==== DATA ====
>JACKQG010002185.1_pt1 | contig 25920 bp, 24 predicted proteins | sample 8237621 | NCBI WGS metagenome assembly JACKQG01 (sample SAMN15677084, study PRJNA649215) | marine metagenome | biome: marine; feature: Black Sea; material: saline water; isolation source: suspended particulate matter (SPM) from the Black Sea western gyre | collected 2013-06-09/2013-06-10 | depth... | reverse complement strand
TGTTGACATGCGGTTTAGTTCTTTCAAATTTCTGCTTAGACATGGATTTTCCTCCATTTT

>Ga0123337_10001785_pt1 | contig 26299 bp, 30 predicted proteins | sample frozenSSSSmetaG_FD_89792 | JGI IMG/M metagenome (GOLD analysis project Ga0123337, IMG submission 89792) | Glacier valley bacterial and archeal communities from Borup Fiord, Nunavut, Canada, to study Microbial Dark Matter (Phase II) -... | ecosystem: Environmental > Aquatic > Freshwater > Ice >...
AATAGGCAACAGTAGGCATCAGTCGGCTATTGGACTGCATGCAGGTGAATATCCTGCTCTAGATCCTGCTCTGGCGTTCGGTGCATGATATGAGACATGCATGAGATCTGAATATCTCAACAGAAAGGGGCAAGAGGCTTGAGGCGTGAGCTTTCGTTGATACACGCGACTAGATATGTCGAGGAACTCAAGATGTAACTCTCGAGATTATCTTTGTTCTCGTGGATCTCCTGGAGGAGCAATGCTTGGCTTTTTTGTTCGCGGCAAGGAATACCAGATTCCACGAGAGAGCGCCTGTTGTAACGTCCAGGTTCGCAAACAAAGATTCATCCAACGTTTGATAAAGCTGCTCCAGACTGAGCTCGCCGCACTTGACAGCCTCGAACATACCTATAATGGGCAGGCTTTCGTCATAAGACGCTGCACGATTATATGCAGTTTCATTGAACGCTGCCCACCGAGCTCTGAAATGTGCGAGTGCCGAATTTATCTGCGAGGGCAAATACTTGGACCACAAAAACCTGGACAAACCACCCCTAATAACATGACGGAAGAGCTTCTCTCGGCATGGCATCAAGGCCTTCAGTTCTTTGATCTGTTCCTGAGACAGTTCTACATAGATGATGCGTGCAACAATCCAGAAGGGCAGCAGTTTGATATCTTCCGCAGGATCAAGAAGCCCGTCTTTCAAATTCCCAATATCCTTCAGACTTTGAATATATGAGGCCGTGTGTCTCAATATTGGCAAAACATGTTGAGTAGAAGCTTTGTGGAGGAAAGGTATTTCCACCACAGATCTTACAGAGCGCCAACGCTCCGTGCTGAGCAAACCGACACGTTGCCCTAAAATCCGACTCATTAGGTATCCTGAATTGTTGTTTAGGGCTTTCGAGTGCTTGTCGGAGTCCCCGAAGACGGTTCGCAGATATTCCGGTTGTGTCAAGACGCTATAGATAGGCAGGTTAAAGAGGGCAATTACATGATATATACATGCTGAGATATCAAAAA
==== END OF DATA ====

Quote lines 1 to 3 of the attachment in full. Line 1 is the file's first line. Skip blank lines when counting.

>JACKQG010002185.1_pt1 | contig 25920 bp, 24 predicted proteins | sample 8237621 | NCBI WGS metagenome assembly JACKQG01 (sample SAMN15677084, study PRJNA649215) | marine metagenome | biome: marine; feature: Black Sea; material: saline water; isolation source: suspended particulate matter (SPM) from the Black Sea western gyre | collected 2013-06-09/2013-06-10 | depth... | reverse complement strand
TGTTGACATGCGGTTTAGTTCTTTCAAATTTCTGCTTAGACATGGATTTTCCTCCATTTT

>Ga0123337_10001785_pt1 | contig 26299 bp, 30 predicted proteins | sample frozenSSSSmetaG_FD_89792 | JGI IMG/M metagenome (GOLD analysis project Ga0123337, IMG submission 89792) | Glacier valley bacterial and archeal communities from Borup Fiord, Nunavut, Canada, to study Microbial Dark Matter (Phase II) -... | ecosystem: Environmental > Aquatic > Freshwater > Ice >...